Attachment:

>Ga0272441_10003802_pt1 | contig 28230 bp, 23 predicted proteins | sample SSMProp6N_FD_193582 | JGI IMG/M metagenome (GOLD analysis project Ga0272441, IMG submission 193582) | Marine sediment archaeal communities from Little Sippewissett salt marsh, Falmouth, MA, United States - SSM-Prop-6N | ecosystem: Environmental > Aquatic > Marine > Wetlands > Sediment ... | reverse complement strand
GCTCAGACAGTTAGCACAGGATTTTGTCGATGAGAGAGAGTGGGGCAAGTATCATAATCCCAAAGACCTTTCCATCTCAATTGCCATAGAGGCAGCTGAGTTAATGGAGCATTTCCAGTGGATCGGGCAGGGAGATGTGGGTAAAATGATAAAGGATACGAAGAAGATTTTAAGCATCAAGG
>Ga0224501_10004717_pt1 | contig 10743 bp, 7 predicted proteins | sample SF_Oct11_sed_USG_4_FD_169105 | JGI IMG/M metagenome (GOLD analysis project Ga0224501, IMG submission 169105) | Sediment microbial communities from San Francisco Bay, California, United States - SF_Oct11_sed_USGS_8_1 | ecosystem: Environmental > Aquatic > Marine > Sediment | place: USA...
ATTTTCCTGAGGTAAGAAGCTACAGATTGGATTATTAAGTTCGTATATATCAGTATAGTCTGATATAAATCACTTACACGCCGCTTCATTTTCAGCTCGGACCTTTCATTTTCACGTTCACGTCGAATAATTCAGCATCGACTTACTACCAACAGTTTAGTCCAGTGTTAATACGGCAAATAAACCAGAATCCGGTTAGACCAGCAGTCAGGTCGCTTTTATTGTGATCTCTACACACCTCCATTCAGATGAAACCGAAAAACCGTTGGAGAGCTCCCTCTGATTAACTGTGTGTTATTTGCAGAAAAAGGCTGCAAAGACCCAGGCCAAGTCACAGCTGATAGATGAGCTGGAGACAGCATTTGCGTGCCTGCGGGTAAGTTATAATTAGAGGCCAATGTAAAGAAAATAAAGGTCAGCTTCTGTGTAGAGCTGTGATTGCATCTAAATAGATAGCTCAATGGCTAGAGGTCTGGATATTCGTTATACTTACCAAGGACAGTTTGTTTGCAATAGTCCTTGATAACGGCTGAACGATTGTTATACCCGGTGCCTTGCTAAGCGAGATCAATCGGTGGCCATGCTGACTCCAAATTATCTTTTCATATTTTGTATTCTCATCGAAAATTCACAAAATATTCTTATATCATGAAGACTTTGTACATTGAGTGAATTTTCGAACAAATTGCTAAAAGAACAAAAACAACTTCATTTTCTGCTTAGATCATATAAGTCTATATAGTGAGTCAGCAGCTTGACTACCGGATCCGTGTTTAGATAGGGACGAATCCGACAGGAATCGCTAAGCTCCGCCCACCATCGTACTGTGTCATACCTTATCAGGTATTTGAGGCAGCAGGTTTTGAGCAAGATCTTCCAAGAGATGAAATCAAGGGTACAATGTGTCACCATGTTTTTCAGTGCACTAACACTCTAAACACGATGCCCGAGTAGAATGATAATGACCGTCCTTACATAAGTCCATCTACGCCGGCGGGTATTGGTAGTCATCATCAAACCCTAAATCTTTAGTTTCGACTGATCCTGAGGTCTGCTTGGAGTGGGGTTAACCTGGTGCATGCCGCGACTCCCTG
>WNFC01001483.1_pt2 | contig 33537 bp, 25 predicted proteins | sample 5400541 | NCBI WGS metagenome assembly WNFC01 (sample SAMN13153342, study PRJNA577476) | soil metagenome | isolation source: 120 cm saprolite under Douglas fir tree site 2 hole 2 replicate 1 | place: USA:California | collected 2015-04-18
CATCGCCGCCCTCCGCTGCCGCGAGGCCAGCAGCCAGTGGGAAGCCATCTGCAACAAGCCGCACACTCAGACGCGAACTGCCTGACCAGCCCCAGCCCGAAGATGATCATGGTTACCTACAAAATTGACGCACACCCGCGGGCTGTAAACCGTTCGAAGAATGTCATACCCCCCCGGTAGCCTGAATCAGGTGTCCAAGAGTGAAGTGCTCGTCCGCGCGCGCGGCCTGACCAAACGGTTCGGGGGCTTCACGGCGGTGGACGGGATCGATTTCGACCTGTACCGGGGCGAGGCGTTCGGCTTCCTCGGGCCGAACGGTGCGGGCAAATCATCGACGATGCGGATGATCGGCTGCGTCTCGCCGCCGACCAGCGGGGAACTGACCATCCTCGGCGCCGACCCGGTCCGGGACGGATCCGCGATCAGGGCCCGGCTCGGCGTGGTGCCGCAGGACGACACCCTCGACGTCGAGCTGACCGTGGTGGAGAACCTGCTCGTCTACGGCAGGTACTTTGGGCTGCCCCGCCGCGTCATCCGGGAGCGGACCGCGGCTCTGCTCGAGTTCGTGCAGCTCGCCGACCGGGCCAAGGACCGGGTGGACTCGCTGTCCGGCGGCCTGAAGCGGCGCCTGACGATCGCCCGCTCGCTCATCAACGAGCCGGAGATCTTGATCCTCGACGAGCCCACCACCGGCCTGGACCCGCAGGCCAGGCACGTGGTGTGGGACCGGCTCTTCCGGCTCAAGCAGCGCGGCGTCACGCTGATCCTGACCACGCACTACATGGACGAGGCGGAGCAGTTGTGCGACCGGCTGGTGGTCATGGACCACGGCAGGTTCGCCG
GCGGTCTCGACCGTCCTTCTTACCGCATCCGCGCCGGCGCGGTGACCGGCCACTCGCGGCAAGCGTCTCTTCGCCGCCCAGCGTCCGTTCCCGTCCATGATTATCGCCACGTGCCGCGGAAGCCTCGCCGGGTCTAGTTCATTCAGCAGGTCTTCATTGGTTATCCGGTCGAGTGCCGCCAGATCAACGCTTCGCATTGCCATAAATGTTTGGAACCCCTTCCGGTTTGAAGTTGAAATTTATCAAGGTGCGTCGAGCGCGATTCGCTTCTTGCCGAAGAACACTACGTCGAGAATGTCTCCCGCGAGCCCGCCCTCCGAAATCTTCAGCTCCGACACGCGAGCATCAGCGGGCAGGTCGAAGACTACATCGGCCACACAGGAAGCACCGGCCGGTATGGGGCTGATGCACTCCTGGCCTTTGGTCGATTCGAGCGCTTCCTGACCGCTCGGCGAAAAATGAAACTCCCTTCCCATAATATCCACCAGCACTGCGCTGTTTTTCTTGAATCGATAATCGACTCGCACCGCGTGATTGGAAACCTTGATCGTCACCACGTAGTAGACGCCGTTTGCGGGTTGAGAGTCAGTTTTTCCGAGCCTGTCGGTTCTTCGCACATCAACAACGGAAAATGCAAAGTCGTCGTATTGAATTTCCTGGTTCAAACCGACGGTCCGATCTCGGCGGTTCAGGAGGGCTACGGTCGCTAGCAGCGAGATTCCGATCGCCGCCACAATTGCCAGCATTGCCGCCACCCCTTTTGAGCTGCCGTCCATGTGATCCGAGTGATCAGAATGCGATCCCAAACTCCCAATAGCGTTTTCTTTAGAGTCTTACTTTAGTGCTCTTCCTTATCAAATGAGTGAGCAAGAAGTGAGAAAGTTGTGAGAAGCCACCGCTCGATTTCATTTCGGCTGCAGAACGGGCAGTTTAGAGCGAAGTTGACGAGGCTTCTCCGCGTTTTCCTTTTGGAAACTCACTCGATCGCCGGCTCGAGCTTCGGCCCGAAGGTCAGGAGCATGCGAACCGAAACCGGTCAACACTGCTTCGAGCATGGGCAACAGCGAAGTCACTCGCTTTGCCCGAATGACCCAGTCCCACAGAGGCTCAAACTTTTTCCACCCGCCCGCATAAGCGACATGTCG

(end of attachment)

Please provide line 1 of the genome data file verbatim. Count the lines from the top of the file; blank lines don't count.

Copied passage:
>Ga0272441_10003802_pt1 | contig 28230 bp, 23 predicted proteins | sample SSMProp6N_FD_193582 | JGI IMG/M metagenome (GOLD analysis project Ga0272441, IMG submission 193582) | Marine sediment archaeal communities from Little Sippewissett salt marsh, Falmouth, MA, United States - SSM-Prop-6N | ecosystem: Environmental > Aquatic > Marine > Wetlands > Sediment ... | reverse complement strand